Prime property retains its appeals thanks to in-built defensive qualities with concerns over the economic outlook growing.

December 2014

Key points

  • Prime property’s defensive characteristics appeal as economic outlook deteriorates.
  • Prime property in Germany and the Nordic and Benelux regions looks most attractive.
  • Interest rates to stay even lower for even longer.

No grow zone

The euro zone economy is running out of steam, growing just 0.2% in the third quarter of 2014. Germany narrowly avoided a recession. Inflation is low and falling. And lower energy prices brought inflation down to 0.3% in November. As a consequence, we have revised our growth forecast for 2015 down to 0.7% from 0.9%. We expect the European Central Bank to implement full-scale quantitative easing at some point next year, but the risk of a prolonged period of economic weakness is growing.

Property upgrades

We have upgraded our forecast for prime property total returns in Europe (excluding UK) to 7.9% per annum for the 2015-19 period*. This stronger forecast reflects the scope for yields to fall even further than anticipated, with interest rates and government bond yields expected to remain lower for longer. With commercial real estate looking cheap relative to fixed income, we are likely to see significant capital inflows into prime real estate. At around €30bn, inflows into European markets were up nearly 30% in the third quarter compared with the same period the year before. 

Deteriorating secondary markets

Despite economic weakness, we expect steady rental growth in prime property across Germany, the Nordic and Benelux regions. So far these markets have proved resilient to weaker economic conditions, with a supply shortage supporting prices. At the same time, fears that Europe may be entering a lengthy period of weak growth and very low inflation mean prospects for secondary markets have deteriorated.

Chris Urwin
We have upgraded our forecast for prime property total returns in Europe (excluding UK) to 7.9% per cent per annum for the 2015-19 period

Chris Urwin

Head of Global Research, Real Assets

Income security is key

We therefore have a strong preference for high-quality assets that offer a good degree of income security. Prime assets in core markets currently look attractive. The retail and industrial sectors in both Germany and Benelux, along with the Swedish retail sector, look particularly appealing on a risk-adjusted basis. We expect continued polarisation in retail markets: cities offering exposure to a large, wealthy catchment areas are likely to significantly outperform.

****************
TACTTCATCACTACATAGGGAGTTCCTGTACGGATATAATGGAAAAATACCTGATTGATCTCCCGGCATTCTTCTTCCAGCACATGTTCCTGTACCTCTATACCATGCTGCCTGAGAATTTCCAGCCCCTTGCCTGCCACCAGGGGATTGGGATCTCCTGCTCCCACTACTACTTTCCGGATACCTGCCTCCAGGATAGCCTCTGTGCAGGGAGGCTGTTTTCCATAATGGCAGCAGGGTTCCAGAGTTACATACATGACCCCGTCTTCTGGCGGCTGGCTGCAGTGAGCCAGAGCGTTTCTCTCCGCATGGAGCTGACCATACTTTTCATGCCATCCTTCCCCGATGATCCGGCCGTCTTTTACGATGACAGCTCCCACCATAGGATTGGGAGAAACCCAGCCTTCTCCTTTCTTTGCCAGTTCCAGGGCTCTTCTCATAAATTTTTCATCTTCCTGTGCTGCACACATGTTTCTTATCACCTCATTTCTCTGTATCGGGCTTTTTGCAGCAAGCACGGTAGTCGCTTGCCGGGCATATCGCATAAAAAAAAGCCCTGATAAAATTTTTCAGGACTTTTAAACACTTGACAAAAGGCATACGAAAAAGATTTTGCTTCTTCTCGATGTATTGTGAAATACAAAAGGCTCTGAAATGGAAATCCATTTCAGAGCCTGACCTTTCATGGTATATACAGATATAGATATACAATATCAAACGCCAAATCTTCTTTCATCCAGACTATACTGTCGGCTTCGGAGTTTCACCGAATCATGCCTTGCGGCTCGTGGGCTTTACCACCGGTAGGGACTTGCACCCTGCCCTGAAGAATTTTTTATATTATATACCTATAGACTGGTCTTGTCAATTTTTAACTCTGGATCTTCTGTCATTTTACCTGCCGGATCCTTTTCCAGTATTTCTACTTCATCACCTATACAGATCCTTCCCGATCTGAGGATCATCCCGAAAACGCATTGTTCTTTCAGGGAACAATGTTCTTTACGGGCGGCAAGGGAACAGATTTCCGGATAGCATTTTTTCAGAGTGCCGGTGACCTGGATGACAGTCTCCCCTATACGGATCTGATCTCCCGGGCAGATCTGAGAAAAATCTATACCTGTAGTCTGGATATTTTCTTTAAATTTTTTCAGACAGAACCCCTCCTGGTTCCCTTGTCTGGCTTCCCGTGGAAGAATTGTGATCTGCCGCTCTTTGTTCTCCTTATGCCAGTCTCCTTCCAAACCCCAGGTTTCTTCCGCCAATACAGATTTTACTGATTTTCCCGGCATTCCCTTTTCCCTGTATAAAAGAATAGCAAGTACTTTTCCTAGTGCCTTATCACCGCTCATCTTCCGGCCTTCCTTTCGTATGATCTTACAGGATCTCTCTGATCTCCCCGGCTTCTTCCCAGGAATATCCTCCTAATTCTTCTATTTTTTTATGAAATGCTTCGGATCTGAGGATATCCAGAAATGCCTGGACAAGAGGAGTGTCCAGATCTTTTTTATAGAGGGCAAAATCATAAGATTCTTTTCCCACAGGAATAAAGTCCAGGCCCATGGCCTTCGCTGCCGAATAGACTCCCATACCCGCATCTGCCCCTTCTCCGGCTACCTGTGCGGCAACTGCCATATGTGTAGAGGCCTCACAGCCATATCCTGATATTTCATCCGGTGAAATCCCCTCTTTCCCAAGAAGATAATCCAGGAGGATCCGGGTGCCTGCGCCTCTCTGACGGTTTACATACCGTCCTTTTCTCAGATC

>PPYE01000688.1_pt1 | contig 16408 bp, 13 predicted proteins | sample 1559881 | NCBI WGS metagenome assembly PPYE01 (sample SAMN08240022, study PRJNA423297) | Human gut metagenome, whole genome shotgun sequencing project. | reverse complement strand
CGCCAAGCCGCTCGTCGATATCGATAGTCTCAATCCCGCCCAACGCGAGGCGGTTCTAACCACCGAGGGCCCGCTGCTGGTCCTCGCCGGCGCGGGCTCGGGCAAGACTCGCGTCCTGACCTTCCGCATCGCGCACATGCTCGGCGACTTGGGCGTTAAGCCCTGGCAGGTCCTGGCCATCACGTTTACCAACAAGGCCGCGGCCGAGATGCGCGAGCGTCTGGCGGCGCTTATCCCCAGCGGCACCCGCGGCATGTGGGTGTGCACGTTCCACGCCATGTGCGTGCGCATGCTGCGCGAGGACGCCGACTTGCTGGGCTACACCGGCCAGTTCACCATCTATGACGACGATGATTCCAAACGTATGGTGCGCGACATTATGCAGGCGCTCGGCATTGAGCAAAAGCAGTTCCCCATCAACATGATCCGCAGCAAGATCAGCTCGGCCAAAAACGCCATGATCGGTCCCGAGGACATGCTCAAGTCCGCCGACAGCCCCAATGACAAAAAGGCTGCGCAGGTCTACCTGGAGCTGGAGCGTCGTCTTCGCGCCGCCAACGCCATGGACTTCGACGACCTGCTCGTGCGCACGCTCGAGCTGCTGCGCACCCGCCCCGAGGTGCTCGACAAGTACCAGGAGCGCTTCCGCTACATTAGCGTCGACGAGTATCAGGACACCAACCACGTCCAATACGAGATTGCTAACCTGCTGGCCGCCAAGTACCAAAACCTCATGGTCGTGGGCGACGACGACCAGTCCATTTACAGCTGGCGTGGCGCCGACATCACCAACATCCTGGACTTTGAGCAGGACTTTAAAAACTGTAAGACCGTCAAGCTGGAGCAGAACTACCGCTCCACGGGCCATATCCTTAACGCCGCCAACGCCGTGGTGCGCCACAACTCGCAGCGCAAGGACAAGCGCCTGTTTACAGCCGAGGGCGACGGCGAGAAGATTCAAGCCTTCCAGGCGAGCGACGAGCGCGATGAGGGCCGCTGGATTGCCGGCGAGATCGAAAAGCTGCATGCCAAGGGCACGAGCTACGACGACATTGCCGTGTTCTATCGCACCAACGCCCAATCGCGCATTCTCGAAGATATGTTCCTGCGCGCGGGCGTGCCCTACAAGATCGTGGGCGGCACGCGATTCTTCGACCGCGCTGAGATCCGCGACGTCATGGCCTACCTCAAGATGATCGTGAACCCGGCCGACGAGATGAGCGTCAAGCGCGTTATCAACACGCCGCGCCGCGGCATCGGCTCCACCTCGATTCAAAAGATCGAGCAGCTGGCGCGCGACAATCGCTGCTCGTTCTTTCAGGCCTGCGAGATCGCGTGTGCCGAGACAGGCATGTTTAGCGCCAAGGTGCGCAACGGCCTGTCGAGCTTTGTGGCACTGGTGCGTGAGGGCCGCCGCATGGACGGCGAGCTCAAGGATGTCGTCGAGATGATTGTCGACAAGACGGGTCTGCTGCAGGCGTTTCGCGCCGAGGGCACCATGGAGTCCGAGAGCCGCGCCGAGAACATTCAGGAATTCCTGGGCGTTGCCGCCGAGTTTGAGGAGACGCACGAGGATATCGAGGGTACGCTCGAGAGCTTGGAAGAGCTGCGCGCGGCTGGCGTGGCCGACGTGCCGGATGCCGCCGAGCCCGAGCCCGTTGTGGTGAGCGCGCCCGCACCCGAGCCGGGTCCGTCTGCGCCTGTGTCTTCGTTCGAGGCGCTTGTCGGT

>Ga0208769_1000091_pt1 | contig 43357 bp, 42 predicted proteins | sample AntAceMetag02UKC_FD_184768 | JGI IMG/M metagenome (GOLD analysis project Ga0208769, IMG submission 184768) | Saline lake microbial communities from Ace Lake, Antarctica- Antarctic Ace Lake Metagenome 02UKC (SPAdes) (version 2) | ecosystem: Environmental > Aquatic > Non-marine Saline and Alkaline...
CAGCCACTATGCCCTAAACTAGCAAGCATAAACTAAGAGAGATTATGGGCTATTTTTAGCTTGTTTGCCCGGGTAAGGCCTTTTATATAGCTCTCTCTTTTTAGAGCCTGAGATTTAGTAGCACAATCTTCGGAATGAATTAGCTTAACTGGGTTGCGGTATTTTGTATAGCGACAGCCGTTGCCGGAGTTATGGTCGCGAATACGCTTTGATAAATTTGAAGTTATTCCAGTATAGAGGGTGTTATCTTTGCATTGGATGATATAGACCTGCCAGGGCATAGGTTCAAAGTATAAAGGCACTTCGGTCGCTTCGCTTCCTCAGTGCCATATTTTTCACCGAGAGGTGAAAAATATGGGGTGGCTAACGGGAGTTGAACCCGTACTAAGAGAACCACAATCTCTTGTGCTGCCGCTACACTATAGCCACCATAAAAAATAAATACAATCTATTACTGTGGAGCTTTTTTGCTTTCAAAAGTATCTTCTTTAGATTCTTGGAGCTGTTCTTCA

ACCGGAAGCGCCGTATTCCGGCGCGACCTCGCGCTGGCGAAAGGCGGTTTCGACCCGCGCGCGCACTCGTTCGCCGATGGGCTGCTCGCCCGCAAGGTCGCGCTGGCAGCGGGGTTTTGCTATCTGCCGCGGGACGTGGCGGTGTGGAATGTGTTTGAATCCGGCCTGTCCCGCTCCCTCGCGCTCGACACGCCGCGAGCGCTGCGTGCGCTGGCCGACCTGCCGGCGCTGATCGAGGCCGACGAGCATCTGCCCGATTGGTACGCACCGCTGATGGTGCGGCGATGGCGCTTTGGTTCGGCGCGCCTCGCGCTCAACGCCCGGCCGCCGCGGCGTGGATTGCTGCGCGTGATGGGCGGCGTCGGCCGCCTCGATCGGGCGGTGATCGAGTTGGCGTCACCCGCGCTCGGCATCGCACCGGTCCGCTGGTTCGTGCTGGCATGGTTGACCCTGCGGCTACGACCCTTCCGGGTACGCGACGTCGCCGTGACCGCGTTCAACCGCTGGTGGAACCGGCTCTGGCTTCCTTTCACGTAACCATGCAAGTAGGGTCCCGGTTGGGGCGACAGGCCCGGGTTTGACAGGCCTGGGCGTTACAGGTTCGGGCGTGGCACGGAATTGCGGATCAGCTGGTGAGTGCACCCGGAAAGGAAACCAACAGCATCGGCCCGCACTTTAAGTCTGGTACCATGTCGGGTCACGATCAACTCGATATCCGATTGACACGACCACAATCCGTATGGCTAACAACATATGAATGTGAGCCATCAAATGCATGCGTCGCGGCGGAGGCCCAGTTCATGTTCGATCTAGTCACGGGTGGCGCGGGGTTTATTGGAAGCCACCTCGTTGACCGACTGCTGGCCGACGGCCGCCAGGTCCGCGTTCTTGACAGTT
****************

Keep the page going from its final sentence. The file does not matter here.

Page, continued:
Elsewhere in Europe

The Irish market still offers some value on a risk-adjusted basis, but with less upside potential than six months ago. Occupier markets in Spain and Italy, meanwhile, are expected to recover more slowly. As a consequence, scope to generate high returns in these markets is limited. Several central European markets look unattractive, particularly the Polish office sector where there is excess supply.

Summary

Given the deterioration in the economic outlook, we now have a stronger preference for higher quality assets in core markets. The pricing of prime assets may be expensive by historical standards.

But given that we now have greater conviction that rates will remain even lower for even longer, yields still look attractive.

 

*The Irish market still offers some value on a risk-adjusted basis but there is less upside potential than six months ago. Meanwhile occupier markets in Spain and Italy are expected to recover more slowly. Consequently, we believe the scope to generate high returns in these markets is limited.

 

Important information:

Except where stated as otherwise, the source of all information is Aviva Investors Global Services Limited (“Aviva Investors”) as at 1 December 2014. Unless stated otherwise any opinions expressed are those of Aviva Investors. They should not be viewed as indicating any guarantee of return from an investment managed by Aviva Investors nor as advice of any nature. The value of an investment and any income from it may go down as well as up and the investor may not get back the original amount invested. 

Where funds are invested in real estate/infrastructure, investors may not be able to switch or cash in an investment when they want because real estate/infrastructure may not always be readily saleable. If this is the case we may defer a request to switch or cash in units. Investors should also bear in mind that the valuation of real estate is generally a matter of valuers’ opinion rather than fact.

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